In 1860, settlers discovered gold on the Nez Perce land and “gold seekers violate the treaty of 1855 by moving onto the designated lands of the treaty,” wrote Dr. Paul in her Nez Perce Paul Family research.
Instead of stopping the “trespassers” the federal government shrunk the Nez Perce lands by 90 percent in the 1863 Treaty, or “steal treaty,” according to the National Park Service. The Paul Family’s great great grandfather signed the treaty, but he soon realized that it was wrong to sell the lands of his brothers.
According to Dr. Paul’s research, this treaty is also known as the “sell out” treaty because it was signed by the treaty chiefs, who were Christians, without the non-treaty chiefs, who were not Christian.
At 75 years old, Ut-Sin-Malikan travels to Washington, D.C., to renegotiate the treaty with three other chiefs - Chief Lawyer, Chief Timothy and Chief Jason. And they don’t take the straight route. They take a steamboat to Portland, ride a steam ship to San Francisco, and hop on another steam ship to the Isthmus of Panama where they ride a train across the isthmus. Ut-Sin-Malikan “sees jungle for the first time in his life,” according to historian Alvin M. Josephy, Jr. in his 1997 book, “The Nez Perce Indians and the Opening of the Northwest.”
(Dr. Paul and her sister, Jackie Inglis, traveled the same route a few years ago. Dr. Paul was amazed that an elder could take that journey.)
The four chiefs eventually traveled to New York City and took the train to the Capitol.
“He is well enough to speak. He does speak in front of Congress and says, ‘It is not right that we sell away the lands of our brothers,” Paul said. “He was speaking up for them.”
He died 10 days after his arrival. There are two stories to Ut-Sin-Malikan’s death.
The death certificate says Ut-Sin-Malikan died of typhoid fever. Dr. Paul and Inglis’s brother, Jesse Paul, believes this story.
On the other hand, Dr. Paul leans toward the second controversial story.
“Nathaniel Taylor or his agent gave Lawyer, Timothy, and Jason whisky. Utsinmaslihkin would not drink. A powerful speaker, he refused to sign the treaty. Talked strongly against some of its wording and for this he was shoved from a high window and killed. This was told by timothy when he returned home. Whites did this bad deed.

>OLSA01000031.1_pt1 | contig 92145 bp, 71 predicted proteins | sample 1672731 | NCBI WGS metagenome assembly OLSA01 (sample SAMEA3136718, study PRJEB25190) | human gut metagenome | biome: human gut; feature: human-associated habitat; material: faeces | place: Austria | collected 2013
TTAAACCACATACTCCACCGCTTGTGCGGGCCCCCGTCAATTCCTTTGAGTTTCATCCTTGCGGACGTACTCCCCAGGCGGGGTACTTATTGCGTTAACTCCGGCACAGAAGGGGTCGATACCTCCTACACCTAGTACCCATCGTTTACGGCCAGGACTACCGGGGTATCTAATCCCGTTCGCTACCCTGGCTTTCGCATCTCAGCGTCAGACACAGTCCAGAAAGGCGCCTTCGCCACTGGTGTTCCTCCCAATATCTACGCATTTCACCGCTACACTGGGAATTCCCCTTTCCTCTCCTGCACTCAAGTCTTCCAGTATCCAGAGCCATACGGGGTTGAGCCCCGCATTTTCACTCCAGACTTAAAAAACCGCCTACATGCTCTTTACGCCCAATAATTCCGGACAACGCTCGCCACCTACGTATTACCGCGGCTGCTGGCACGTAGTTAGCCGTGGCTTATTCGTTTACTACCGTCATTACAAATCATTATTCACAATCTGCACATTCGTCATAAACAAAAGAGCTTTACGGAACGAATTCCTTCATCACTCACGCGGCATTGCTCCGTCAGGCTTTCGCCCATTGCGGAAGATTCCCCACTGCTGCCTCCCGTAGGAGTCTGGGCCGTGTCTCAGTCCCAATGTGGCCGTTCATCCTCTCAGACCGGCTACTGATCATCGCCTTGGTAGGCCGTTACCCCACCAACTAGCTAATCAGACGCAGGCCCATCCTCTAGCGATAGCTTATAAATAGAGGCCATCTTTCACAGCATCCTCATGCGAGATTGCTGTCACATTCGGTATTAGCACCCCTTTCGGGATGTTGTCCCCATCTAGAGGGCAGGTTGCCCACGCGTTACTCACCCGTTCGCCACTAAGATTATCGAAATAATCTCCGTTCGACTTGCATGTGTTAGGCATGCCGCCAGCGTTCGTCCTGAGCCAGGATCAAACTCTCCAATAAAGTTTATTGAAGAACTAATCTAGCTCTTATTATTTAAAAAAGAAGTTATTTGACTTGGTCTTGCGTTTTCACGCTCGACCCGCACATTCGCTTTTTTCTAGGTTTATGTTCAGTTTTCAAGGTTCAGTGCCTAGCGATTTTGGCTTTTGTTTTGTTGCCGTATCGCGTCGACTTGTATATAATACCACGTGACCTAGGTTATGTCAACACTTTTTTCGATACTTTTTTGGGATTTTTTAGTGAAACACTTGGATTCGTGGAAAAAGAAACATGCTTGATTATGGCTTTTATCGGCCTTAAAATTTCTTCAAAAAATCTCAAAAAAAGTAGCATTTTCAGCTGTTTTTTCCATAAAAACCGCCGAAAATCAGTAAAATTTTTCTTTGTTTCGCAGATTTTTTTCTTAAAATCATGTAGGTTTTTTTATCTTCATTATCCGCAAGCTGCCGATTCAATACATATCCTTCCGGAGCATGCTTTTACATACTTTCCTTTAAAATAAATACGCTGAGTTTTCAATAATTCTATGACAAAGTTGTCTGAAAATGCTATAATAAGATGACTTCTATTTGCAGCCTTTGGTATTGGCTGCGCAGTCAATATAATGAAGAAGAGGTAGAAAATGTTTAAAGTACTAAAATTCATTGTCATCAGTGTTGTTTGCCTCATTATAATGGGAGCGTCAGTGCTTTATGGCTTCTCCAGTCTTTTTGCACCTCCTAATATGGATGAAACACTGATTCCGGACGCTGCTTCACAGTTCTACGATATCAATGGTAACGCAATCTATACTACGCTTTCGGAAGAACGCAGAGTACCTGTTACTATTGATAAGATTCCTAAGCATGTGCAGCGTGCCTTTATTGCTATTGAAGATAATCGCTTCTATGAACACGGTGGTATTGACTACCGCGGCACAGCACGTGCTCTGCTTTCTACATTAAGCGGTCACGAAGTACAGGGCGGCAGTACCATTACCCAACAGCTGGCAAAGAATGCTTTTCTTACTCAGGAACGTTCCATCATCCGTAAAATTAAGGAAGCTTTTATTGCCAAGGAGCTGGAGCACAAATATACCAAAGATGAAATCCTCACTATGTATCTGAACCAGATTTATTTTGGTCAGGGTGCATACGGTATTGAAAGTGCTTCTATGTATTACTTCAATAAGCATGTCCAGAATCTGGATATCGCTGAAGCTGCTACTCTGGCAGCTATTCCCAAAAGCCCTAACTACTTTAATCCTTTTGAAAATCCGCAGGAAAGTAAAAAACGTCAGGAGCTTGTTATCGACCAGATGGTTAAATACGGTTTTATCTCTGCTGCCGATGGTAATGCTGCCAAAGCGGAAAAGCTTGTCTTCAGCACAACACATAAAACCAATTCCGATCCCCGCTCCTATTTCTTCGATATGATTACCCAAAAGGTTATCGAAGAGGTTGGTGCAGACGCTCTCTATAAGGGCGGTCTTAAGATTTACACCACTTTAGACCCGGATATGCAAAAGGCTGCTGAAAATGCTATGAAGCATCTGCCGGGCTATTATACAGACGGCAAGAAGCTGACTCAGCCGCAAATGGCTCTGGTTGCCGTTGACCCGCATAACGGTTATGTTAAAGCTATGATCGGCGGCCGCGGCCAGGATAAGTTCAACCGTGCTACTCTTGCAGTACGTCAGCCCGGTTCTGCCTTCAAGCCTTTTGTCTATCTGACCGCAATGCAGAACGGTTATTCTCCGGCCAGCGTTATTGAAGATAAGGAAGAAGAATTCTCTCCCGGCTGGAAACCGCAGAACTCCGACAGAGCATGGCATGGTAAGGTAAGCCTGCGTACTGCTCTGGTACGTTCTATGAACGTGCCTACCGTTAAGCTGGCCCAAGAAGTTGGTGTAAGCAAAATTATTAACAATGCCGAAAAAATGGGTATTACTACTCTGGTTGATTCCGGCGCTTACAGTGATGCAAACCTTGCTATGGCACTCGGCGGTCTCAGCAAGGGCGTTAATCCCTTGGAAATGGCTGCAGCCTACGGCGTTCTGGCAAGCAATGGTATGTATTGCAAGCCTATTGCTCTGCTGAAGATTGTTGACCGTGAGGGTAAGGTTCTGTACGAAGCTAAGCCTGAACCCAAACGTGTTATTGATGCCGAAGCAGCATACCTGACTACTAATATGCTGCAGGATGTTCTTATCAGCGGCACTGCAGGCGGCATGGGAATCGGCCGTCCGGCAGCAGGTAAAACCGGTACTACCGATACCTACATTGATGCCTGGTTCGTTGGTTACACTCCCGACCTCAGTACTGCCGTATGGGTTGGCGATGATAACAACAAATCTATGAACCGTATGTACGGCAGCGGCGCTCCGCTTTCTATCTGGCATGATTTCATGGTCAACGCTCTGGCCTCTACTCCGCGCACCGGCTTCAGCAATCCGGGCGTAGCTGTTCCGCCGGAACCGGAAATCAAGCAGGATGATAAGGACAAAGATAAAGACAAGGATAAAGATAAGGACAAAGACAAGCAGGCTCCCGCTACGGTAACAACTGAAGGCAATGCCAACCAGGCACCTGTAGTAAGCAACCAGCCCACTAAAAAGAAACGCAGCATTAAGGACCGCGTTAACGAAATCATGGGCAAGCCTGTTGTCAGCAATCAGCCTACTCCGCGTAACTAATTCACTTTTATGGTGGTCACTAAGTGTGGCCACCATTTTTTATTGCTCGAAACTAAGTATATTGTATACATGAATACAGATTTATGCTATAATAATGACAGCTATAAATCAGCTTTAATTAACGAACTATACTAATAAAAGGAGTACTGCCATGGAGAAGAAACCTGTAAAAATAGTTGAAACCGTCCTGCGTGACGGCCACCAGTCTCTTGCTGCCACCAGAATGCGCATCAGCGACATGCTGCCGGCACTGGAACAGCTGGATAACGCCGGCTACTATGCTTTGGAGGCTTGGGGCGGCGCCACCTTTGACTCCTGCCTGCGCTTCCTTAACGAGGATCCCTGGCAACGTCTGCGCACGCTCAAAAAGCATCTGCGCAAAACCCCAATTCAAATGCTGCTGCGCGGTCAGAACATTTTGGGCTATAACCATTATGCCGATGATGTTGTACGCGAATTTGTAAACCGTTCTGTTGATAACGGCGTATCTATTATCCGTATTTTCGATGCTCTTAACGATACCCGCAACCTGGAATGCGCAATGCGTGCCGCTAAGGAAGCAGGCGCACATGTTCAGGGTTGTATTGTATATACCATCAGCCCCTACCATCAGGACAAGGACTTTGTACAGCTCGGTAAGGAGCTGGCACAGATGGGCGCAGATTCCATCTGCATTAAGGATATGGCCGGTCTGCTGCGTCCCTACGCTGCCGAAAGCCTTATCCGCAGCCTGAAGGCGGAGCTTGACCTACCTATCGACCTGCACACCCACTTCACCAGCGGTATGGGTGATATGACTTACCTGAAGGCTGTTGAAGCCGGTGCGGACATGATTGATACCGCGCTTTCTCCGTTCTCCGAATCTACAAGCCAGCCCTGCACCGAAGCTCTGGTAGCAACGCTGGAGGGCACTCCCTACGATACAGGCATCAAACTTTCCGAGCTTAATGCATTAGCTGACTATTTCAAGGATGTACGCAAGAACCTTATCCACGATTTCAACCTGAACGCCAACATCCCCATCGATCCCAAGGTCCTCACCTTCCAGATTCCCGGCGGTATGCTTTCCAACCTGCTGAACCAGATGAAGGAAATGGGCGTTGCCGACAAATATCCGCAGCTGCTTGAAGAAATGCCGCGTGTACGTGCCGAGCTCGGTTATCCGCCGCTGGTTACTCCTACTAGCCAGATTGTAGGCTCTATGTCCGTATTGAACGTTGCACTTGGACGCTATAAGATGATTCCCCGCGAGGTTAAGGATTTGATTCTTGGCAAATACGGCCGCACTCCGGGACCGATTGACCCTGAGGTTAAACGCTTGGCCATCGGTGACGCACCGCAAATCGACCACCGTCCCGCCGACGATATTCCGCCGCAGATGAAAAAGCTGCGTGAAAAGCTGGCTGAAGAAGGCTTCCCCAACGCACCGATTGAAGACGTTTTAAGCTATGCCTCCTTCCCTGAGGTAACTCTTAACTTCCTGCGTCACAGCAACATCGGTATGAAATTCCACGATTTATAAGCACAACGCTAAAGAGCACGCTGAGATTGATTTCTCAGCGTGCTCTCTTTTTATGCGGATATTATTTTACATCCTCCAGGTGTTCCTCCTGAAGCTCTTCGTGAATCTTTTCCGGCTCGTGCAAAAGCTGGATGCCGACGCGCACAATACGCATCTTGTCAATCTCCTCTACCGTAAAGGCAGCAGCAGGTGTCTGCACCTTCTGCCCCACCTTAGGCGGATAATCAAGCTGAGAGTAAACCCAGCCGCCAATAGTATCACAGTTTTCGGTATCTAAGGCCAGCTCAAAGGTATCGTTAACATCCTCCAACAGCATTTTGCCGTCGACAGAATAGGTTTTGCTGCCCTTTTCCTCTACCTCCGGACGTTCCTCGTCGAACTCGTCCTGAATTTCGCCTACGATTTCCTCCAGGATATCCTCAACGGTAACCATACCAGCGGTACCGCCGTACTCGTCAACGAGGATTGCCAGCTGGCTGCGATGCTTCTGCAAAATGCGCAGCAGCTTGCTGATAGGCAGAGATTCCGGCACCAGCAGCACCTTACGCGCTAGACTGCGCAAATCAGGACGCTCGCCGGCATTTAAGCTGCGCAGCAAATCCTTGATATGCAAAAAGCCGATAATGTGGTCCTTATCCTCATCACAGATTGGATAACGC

“The government made strong laws against selling whisky to the Nez Perces, but its own hand placed the bottle to the lips of our tribe’s delegates that their names might be given to a treaty which the people knew nothing about; a treaty worded solely by the white man. Chief Utsinmaslihkin was murdered because he would not drink. Everybody knew him to be a good man.
“All I know of Utsinmaslihkin, he was seen lying near a gutter one morning dead. He laid there part of a day when a Women’s Club took care of the body and buried him. This is what a Miss Fletcher told when here allotting Indian lands, 1888-93. She was eight years old at the time and her mother belonged to the Women’s Club. So, today no one knows whether he was killed or probably fell from the window. I never heard that the three returned chiefs ever admitted how their partner died.”
Dr. Paul acknowledges her great-great grandfather’s illness but wonders how does he end up on the sidewalk in the middle of the day?
“I myself and another distant cousin had a dream where we dreamed of a white hand pushing him out of the window,” said Dr. Paul while slowly motioning a push of with her hand during the ceremony. “And I did not know that distant cousin, but we had the same dream. Dreams are very powerful. I believe in my dreams.”